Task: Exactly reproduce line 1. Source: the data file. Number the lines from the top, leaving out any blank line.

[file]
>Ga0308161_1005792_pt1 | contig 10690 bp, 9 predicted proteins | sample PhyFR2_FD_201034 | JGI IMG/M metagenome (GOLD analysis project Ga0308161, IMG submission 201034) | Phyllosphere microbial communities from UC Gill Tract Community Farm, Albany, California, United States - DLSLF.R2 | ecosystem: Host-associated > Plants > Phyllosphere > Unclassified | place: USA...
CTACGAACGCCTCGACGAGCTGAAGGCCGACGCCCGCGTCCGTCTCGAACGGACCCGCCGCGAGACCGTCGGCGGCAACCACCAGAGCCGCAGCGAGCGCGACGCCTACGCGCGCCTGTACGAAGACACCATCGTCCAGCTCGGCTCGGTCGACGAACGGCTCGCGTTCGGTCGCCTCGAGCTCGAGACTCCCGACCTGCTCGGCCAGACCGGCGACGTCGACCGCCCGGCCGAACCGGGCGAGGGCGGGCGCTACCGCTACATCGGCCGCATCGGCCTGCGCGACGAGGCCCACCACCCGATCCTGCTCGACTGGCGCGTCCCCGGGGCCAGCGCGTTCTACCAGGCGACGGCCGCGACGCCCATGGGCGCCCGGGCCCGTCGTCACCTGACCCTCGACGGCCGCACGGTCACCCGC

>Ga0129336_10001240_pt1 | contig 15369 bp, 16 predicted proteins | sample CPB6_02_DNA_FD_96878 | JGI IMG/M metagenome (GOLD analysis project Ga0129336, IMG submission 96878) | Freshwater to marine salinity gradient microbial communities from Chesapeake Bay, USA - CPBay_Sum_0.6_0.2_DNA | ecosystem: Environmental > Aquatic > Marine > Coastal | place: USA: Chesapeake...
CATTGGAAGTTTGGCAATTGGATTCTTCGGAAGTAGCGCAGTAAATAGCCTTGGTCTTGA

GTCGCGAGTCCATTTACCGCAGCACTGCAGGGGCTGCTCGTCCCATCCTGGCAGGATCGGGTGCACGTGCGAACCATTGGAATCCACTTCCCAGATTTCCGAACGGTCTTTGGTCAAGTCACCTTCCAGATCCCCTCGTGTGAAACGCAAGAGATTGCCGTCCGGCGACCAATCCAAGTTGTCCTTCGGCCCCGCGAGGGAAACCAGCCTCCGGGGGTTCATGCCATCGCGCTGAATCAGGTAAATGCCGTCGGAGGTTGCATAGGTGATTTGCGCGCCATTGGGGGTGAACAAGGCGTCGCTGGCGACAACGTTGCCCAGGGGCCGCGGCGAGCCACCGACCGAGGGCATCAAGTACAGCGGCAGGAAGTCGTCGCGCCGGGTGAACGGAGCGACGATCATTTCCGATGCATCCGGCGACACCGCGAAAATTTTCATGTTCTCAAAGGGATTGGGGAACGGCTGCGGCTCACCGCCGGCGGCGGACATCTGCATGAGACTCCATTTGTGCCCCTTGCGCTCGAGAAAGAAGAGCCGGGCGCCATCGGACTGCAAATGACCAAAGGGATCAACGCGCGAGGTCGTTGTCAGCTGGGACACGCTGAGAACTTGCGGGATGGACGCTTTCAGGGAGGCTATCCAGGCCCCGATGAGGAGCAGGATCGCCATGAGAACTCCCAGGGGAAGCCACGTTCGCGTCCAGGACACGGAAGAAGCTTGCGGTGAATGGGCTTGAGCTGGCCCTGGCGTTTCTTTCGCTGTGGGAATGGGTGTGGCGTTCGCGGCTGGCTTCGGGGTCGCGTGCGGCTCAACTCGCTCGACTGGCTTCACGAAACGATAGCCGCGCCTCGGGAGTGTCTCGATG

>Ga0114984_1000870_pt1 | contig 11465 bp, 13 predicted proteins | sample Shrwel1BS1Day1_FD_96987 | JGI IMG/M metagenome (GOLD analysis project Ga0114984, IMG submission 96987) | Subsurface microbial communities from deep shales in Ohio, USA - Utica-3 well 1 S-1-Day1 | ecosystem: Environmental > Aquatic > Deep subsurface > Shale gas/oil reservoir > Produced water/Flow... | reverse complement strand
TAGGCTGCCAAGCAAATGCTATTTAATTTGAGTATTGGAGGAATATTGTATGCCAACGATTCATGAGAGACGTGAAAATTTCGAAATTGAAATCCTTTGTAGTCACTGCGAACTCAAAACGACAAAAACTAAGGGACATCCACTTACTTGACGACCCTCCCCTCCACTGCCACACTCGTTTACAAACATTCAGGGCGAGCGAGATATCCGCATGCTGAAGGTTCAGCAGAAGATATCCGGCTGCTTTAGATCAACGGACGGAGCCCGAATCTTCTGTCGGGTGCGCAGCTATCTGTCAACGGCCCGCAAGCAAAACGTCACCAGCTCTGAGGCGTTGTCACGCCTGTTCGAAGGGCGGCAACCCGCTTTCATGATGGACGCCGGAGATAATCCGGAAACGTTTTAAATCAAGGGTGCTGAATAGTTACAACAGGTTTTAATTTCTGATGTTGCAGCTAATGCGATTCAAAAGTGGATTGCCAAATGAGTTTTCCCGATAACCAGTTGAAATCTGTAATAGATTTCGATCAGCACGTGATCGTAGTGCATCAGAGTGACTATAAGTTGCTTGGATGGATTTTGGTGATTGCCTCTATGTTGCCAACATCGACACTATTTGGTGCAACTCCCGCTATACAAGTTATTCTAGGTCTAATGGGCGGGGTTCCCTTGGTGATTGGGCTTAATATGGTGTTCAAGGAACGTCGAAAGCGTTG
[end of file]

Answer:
>Ga0308161_1005792_pt1 | contig 10690 bp, 9 predicted proteins | sample PhyFR2_FD_201034 | JGI IMG/M metagenome (GOLD analysis project Ga0308161, IMG submission 201034) | Phyllosphere microbial communities from UC Gill Tract Community Farm, Albany, California, United States - DLSLF.R2 | ecosystem: Host-associated > Plants > Phyllosphere > Unclassified | place: USA...